Now comes the olfactory analysis of the wine, a difficult exercise to understand. The human nose being sensitive to several thousand different odors (10,000 according to a 1927 study), it naturally comes into play in wine tasting during two key stages. It is about putting words to the olfactory perception of aromas by calling on our olfactory memory.
The first nose allows you to smell the wine without it having undergone aeration. It helps the taster and in particular the sommelier to know if the wine needs to be decanted. This first step consists of smelling the wine in the glass held by the stem to avoid possible parasitic odors such as perfume. The wine is then still and not aerated.
The second nose comes after: it reveals the aromas of the wine once it has been aerated. It is therefore obtained by stirring the glass, consequently exhaling hidden secondary aromas. These aromas are linked to the sugar content of the grapes.
Three large families of aromas can then be discerned: the primary aromas intrinsically linked to the grape varieties and the terroir, the secondary aromas resulting from the winemaking process and finally the tertiary aromas resulting from the maturation of the wine.
This final stage of the tasting will reveal the harmony of a wine and its quality. To do this, you will need to evaluate the balance of its flavors and aromas. Certain flavors, which are too pronounced, neutralize others. Harmony essentially lies in the balance between sweet, sour and bitter tastes. There are three phases in this last stage: the attack, the development in the mouth and the finish. Go ahead, take a small sip of wine in your mouth, it will reveal its last secrets to you!
The attack is the first impression the wine gives. Once you have a small sip of wine in your mouth, two main techniques compete: chugging or chewing the wine. To crush the wine, you hold the wine in your mouth, purse your lips into a rounded shape and suck in a little air using your tongue. This allows the aromas of the wine to be perceived through the nose by retro-olfaction.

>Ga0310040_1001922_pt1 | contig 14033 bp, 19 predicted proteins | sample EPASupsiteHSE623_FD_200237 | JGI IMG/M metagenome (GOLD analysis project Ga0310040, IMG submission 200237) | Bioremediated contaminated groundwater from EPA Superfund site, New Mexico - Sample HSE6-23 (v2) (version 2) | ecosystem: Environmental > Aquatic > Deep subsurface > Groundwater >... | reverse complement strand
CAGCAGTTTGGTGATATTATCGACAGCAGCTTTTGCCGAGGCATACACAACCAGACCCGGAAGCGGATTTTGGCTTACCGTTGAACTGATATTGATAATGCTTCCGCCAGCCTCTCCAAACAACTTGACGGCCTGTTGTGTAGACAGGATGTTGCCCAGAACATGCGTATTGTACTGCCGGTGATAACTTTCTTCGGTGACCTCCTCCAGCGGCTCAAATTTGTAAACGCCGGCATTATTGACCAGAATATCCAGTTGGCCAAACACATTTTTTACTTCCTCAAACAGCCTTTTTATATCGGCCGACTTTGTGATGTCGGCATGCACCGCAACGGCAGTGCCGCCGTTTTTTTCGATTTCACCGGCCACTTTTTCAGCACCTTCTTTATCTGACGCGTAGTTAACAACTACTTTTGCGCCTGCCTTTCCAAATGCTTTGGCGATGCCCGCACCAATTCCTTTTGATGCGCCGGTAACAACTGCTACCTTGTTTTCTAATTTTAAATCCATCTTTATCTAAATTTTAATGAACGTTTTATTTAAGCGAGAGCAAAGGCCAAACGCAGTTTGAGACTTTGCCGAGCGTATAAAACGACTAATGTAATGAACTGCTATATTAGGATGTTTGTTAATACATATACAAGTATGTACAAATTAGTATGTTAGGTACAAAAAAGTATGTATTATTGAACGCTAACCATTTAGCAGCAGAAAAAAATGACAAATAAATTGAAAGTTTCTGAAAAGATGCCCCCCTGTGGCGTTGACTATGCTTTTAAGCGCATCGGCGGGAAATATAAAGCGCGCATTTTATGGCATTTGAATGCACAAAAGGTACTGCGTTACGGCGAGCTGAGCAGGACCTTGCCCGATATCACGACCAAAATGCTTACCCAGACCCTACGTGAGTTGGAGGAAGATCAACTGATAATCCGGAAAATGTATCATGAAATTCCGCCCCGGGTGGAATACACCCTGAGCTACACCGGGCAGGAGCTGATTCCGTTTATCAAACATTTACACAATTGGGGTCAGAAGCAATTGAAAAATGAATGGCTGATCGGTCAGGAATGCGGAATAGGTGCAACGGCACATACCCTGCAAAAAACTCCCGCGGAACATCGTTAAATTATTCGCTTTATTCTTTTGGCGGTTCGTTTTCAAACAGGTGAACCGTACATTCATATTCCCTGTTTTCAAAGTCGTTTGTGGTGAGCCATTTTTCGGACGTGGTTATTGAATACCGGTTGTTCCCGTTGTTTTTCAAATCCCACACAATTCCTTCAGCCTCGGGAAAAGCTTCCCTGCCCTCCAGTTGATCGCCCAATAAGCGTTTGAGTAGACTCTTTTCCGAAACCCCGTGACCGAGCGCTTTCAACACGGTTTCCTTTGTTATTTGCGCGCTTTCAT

Pour mâcher le vin, il vous suffira de maintenir le vin dans votre bouche et de le brasser légèrement comme si vous faisiez un bain de bouche.
L’attaque du vin peut être souple, franche ou vive. Vous ressentirez rapidement les saveurs sucrées, acides, salées et amères du vin.
Laissez-vous guider par vos premières sensations !
Le milieu de bouche est la phase qui s’intéresse à l’équilibre du vin. Il s’apprécie en fonction de l’harmonie qui se crée entre les composants principaux du vin, à savoir le sucre, l’acidité, l’alcool et les tanins (pour les vins rouges).
La finale correspond à l’ensemble des sensations détectées en bouche qui restent une fois le vin avalé…ou recraché ! Parmi elles, les saveurs et leur intensité, mais aussi les tanins qui font le corps d’un vin, la douceur et l’alcool, qui auront tendance à alourdir un vin, et l’acidité qui aura, elle, au contraire, tendance à l’alléger.
On évoque dans la finale la longueur en bouche. Plus les arômes persistent, plus le vin est de qualité. Une fois le vin avalé, on compte la durée de persistance des arômes en caudalie (1 caudalie = 1 seconde). Elle peut être courte, moyenne ou longue.
La finale n’est toutefois pas le seul indicateur permettant de déterminer la qualité d’un vin. En effet, l’intensité et la complexité aromatique sont également à prendre en compte. L’équilibre entre le fruité et le sucre d’un côté et de l’acidité et des tanins de l’autre entre également en jeu dans l’évaluation de la qualité d’un vin.
Les analyses olfactive et gustative permettent de déceler des similitudes avec d’autres substances naturelles telles que les fruits ou les épices. En effet, lors de ces deux étapes de la dégustation, les arômes primaires qui proviennent du fruit, les arômes secondaires qui résultent du processus de fermentation et les arômes tertiaires issus de l’élevage, de la maturation en fût et du vieillissement en bouteille se révèlent et sont classés en 12 familles différentes :
Si vous souhaitez organiser une dégustation chez vous, il peut être intéressant pour vos convives de proposer une thématique. Voici quelques suggestions de dégustations que vous pouvez envisager :
A présent, à vous de tenter l’expérience de la dégustation de vins ! Ne vous laissez pas dépasser par la dimension quelque peu technique de la dégustation, il est impératif avant toute chose de laisser parler votre ressenti et vos émotions ! Cet exercice, bien que complexe, peut s’appréhender comme un apprentissage à part entière. Répété, a fortiori avec des vins différents, il vous permettra de progressivement mieux discerner les différents arômes olfactifs et gustatifs. Ne vous découragez surtout pas si vous ne parvenez pas à sentir tous les éléments dès la première dégustation.
Et c’est avant tout un prétexte pour partager un moment convivial et pédagogique.
Bonne dégustation !
To access this site you must have reached the legal age of consumption according to the legislation in force in your country of residence.Enter